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Taxpayers paid almost £17,000 for legal defence in Cody case

Two men jailed last month after a much-loved pet dog Cody was doused in flammable liquid and set on fire had their legal defence funded by taxpayers – at a cost of almost £17,000.

There was horror and outrage over the barbaric attack on Cody in August 2012, who survived for a fortnight before she had to be put down.

Last month Andrew Richard Stewart changed his plea to guilty to causing unnecessary suffering to an animal and was jailed for 20 months, only 10 of which will be spent behind bars, the other 10 to be spent on licence, for what the judge described as a “particularly appalling” crime.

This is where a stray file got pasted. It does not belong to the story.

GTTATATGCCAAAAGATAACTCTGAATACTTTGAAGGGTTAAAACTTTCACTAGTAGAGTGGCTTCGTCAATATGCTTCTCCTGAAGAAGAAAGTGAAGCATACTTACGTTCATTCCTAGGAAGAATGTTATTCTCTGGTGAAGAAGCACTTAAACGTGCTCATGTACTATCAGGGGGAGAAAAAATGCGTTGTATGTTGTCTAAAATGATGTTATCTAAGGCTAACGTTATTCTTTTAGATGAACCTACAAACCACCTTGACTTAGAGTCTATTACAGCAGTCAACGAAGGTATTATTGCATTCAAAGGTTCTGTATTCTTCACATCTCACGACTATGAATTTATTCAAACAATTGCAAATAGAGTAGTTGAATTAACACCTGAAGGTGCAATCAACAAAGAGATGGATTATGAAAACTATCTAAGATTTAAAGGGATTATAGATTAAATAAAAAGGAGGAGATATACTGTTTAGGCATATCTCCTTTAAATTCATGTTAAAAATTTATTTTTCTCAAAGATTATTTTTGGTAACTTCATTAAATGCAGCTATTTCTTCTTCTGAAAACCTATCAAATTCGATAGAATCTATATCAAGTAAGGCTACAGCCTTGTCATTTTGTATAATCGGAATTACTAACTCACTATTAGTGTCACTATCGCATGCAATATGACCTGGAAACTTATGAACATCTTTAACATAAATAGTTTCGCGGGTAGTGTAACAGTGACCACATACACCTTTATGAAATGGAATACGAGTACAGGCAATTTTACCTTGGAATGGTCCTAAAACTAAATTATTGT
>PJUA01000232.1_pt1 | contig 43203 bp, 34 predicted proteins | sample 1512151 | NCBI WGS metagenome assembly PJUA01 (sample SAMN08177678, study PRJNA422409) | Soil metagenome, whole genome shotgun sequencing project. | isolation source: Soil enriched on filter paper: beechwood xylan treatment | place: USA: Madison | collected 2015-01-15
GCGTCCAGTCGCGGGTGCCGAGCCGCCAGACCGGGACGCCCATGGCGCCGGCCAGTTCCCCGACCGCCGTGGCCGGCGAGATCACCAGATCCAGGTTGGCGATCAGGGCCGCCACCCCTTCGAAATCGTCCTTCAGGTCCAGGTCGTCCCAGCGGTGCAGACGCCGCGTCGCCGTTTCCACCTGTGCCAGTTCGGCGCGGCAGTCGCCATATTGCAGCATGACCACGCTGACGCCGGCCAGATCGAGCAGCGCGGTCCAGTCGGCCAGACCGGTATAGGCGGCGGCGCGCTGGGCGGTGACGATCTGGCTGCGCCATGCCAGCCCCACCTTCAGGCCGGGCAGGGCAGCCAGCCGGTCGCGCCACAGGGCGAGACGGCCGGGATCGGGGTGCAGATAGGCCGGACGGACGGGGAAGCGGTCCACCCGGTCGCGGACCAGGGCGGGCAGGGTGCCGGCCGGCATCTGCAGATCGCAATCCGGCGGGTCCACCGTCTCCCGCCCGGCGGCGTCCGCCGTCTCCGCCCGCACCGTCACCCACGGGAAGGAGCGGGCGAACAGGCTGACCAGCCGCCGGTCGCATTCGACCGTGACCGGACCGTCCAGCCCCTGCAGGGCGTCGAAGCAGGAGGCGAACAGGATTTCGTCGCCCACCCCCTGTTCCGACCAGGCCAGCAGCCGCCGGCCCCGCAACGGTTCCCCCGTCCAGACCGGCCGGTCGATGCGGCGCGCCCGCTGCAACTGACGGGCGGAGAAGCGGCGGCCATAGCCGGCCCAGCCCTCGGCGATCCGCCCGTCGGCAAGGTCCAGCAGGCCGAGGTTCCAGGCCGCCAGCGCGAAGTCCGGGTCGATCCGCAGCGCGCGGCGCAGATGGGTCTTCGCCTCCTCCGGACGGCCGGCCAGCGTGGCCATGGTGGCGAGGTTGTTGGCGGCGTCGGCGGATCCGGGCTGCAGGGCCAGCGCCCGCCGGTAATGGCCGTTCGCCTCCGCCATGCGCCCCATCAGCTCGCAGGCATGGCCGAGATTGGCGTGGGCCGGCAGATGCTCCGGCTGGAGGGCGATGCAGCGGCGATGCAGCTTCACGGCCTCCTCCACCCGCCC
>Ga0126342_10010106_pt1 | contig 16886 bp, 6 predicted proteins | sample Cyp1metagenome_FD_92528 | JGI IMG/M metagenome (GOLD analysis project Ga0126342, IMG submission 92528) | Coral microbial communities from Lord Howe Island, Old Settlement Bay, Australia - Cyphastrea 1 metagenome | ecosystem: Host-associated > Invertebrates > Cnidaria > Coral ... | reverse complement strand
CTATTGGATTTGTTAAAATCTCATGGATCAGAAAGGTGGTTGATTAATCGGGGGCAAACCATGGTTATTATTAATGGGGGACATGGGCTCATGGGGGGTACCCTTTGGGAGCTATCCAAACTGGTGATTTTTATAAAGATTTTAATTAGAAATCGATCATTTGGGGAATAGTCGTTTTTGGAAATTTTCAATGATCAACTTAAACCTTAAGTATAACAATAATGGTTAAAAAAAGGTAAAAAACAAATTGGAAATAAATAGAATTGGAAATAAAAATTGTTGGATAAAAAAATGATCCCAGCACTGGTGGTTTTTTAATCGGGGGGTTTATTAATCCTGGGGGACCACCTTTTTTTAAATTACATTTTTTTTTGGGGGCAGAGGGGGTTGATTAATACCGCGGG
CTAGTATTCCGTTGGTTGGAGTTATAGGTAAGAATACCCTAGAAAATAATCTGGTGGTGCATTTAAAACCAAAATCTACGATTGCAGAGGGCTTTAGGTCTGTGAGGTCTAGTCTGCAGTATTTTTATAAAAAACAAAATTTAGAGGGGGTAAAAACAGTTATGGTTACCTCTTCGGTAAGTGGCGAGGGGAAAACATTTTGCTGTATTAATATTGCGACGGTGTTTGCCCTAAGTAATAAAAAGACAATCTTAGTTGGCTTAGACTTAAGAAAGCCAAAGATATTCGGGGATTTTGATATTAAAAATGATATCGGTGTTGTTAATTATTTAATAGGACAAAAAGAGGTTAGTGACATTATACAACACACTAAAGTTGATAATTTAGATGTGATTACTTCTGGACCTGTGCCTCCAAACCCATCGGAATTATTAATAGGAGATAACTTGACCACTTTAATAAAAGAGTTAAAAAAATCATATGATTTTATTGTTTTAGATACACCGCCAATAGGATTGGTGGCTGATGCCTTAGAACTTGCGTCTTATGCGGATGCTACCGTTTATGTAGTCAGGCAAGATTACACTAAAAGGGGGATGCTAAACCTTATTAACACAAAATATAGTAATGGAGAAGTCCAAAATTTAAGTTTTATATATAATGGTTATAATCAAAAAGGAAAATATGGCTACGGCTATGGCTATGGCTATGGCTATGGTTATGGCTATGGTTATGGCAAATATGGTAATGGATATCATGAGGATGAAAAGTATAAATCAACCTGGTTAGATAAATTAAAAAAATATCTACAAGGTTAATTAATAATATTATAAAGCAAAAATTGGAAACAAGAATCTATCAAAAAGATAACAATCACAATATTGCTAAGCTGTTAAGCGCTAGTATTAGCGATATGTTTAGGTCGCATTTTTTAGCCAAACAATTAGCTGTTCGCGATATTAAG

Stewart, 23, of Wellington Park, Moira, only changed his story on the second day of the trial at Craigavon Court.

A second accused, Jamie Downey, also 23 and of Chestnutt Hill Avenue, Moira, Craigavon, Co Armagh, admitted perverting the course of justice and was sentenced to six months, three of which will be served behind bars. The court left charges of animal cruelty on its books.

The attack on Cody, a three-year-old Collie, led to numerous rallies and changes for legislation, with calls for harsher sentences for those convicted.

The Dungannon-based DUP Peer Lord Maurice Morrow has now been provided with specific figures relating to the cost of the two men’s defence.

In response to a question, it has been revealed by Justice Minister David Ford that legal aid totalling £16,734 was paid out in this case.

Stewart had consistently denied the charges for two years before entering a guilty plea on the second day of last month’s trial.

Check out the ‘Justice for Cody’ page on Facebook.

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